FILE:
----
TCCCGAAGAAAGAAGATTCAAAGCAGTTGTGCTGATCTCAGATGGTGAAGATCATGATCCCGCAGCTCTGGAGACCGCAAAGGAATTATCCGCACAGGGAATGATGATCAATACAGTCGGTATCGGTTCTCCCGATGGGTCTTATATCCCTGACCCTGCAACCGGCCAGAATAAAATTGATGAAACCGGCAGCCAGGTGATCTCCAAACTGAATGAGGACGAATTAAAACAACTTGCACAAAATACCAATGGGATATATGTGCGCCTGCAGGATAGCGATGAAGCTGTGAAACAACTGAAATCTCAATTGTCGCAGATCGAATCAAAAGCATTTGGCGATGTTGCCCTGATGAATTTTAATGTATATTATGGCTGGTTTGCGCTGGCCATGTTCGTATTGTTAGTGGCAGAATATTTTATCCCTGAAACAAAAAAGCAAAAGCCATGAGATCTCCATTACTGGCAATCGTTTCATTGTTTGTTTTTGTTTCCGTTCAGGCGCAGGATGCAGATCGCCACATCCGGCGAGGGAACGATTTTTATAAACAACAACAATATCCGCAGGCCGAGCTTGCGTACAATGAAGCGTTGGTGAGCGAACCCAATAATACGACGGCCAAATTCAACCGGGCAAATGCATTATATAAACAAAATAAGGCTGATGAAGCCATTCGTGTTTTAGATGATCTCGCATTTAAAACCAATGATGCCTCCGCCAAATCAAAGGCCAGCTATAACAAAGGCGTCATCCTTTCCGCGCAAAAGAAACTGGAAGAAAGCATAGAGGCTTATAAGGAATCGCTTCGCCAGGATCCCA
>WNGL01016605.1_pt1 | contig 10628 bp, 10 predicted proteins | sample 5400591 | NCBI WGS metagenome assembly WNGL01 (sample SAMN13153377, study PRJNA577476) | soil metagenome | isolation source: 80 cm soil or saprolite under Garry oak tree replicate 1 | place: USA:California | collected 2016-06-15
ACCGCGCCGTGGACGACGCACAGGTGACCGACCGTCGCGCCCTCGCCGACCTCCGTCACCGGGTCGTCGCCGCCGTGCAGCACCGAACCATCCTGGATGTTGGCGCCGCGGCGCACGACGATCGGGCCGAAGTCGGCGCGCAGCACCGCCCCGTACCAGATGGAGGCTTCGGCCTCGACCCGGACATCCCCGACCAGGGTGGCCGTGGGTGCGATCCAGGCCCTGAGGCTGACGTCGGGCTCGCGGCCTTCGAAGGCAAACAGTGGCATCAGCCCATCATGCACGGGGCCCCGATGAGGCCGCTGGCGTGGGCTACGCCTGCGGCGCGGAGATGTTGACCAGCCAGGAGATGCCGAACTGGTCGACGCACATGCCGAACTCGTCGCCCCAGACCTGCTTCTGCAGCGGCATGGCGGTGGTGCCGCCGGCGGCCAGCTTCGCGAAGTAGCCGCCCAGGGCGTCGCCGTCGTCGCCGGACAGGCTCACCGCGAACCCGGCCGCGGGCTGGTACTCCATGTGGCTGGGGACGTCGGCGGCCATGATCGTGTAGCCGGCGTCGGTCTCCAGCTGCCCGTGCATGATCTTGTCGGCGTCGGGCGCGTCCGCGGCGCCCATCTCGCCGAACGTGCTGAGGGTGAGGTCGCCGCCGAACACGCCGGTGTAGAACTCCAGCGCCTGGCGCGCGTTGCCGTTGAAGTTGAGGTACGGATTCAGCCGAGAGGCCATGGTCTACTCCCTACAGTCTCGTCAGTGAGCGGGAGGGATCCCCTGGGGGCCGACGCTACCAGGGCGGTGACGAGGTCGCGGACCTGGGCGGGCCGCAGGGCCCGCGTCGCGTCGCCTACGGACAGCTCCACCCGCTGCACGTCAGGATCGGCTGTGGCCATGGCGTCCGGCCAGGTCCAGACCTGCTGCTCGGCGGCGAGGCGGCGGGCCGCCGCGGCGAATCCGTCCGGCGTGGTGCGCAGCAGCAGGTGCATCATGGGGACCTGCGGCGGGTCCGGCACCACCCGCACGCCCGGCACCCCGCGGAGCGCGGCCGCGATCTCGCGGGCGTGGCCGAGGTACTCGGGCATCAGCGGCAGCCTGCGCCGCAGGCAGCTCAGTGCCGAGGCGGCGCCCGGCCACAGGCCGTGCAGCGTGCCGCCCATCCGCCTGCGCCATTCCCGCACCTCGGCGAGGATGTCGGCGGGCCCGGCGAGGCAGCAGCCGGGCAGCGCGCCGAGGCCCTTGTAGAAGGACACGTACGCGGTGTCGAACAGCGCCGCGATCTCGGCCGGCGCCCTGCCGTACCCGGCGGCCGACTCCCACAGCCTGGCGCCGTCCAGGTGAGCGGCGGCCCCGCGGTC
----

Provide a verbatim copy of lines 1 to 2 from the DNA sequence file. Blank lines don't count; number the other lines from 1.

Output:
TCCCGAAGAAAGAAGATTCAAAGCAGTTGTGCTGATCTCAGATGGTGAAGATCATGATCCCGCAGCTCTGGAGACCGCAAAGGAATTATCCGCACAGGGAATGATGATCAATACAGTCGGTATCGGTTCTCCCGATGGGTCTTATATCCCTGACCCTGCAACCGGCCAGAATAAAATTGATGAAACCGGCAGCCAGGTGATCTCCAAACTGAATGAGGACGAATTAAAACAACTTGCACAAAATACCAATGGGATATATGTGCGCCTGCAGGATAGCGATGAAGCTGTGAAACAACTGAAATCTCAATTGTCGCAGATCGAATCAAAAGCATTTGGCGATGTTGCCCTGATGAATTTTAATGTATATTATGGCTGGTTTGCGCTGGCCATGTTCGTATTGTTAGTGGCAGAATATTTTATCCCTGAAACAAAAAAGCAAAAGCCATGAGATCTCCATTACTGGCAATCGTTTCATTGTTTGTTTTTGTTTCCGTTCAGGCGCAGGATGCAGATCGCCACATCCGGCGAGGGAACGATTTTTATAAACAACAACAATATCCGCAGGCCGAGCTTGCGTACAATGAAGCGTTGGTGAGCGAACCCAATAATACGACGGCCAAATTCAACCGGGCAAATGCATTATATAAACAAAATAAGGCTGATGAAGCCATTCGTGTTTTAGATGATCTCGCATTTAAAACCAATGATGCCTCCGCCAAATCAAAGGCCAGCTATAACAAAGGCGTCATCCTTTCCGCGCAAAAGAAACTGGAAGAAAGCATAGAGGCTTATAAGGAATCGCTTCGCCAGGATCCCA
>WNGL01016605.1_pt1 | contig 10628 bp, 10 predicted proteins | sample 5400591 | NCBI WGS metagenome assembly WNGL01 (sample SAMN13153377, study PRJNA577476) | soil metagenome | isolation source: 80 cm soil or saprolite under Garry oak tree replicate 1 | place: USA:California | collected 2016-06-15